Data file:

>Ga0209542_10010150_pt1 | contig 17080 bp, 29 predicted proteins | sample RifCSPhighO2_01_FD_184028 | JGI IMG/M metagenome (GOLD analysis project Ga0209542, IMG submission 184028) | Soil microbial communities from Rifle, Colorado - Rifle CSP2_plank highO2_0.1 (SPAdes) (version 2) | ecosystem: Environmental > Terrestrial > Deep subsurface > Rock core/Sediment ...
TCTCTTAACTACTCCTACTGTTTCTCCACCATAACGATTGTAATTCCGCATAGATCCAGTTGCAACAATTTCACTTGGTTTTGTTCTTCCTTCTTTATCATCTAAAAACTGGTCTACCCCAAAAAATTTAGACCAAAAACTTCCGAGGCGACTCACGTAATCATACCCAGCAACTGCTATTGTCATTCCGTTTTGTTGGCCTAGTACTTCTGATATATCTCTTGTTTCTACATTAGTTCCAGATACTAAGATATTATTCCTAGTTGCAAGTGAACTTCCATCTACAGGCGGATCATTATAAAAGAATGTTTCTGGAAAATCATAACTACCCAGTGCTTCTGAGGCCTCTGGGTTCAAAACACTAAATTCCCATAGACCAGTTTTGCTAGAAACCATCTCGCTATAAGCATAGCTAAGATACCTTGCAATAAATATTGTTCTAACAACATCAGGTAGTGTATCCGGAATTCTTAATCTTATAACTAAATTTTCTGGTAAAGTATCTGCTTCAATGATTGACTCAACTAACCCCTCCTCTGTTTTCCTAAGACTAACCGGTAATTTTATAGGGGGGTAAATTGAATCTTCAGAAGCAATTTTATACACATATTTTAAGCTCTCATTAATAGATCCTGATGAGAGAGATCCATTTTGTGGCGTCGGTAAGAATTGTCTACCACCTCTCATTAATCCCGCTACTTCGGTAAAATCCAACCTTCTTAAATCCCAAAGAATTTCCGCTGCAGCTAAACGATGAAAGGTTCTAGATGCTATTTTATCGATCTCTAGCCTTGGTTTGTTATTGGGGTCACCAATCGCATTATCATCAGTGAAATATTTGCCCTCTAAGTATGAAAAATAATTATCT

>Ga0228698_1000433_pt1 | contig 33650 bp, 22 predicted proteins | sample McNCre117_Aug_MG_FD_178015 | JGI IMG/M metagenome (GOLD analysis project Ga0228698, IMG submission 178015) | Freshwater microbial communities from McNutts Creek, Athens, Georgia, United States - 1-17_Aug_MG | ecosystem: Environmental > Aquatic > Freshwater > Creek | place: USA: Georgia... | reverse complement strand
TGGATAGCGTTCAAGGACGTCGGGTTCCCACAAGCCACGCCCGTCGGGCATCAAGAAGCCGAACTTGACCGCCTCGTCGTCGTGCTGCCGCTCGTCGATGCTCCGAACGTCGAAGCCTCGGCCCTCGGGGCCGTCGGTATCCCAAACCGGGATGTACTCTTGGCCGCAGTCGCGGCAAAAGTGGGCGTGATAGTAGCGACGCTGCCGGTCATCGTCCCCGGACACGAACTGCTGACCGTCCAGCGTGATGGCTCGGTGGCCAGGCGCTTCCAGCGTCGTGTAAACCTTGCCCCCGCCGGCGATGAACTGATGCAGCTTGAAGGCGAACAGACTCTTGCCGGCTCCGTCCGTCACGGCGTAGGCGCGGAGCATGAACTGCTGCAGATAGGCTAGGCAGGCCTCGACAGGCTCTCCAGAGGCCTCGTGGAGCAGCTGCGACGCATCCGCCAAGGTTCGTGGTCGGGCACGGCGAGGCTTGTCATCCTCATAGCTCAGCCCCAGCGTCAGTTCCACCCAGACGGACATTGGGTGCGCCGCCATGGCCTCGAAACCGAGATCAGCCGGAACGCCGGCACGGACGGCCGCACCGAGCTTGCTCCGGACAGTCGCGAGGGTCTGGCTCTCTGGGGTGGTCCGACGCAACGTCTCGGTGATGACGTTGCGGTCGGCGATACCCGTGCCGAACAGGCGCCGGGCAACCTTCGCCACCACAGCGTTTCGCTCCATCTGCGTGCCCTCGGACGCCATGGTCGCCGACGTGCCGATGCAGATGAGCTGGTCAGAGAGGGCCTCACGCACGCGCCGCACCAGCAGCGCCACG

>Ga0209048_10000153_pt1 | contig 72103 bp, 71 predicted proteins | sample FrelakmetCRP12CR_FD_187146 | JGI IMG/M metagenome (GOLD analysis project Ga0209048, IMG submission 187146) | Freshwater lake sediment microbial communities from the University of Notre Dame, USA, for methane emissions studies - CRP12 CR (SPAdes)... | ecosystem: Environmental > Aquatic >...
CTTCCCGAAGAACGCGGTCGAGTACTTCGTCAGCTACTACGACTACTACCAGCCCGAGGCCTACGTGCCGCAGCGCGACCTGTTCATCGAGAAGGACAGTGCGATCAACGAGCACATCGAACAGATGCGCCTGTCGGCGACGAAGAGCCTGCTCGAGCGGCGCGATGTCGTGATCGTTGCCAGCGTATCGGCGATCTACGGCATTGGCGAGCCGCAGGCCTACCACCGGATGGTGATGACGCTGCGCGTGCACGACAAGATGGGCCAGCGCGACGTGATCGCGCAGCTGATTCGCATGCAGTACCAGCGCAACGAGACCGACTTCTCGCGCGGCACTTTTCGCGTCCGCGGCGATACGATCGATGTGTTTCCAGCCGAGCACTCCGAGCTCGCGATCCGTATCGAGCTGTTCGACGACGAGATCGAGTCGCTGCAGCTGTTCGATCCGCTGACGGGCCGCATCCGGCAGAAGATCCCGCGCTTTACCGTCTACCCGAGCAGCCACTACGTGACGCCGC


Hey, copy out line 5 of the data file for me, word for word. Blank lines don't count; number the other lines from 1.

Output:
>Ga0209048_10000153_pt1 | contig 72103 bp, 71 predicted proteins | sample FrelakmetCRP12CR_FD_187146 | JGI IMG/M metagenome (GOLD analysis project Ga0209048, IMG submission 187146) | Freshwater lake sediment microbial communities from the University of Notre Dame, USA, for methane emissions studies - CRP12 CR (SPAdes)... | ecosystem: Environmental > Aquatic >...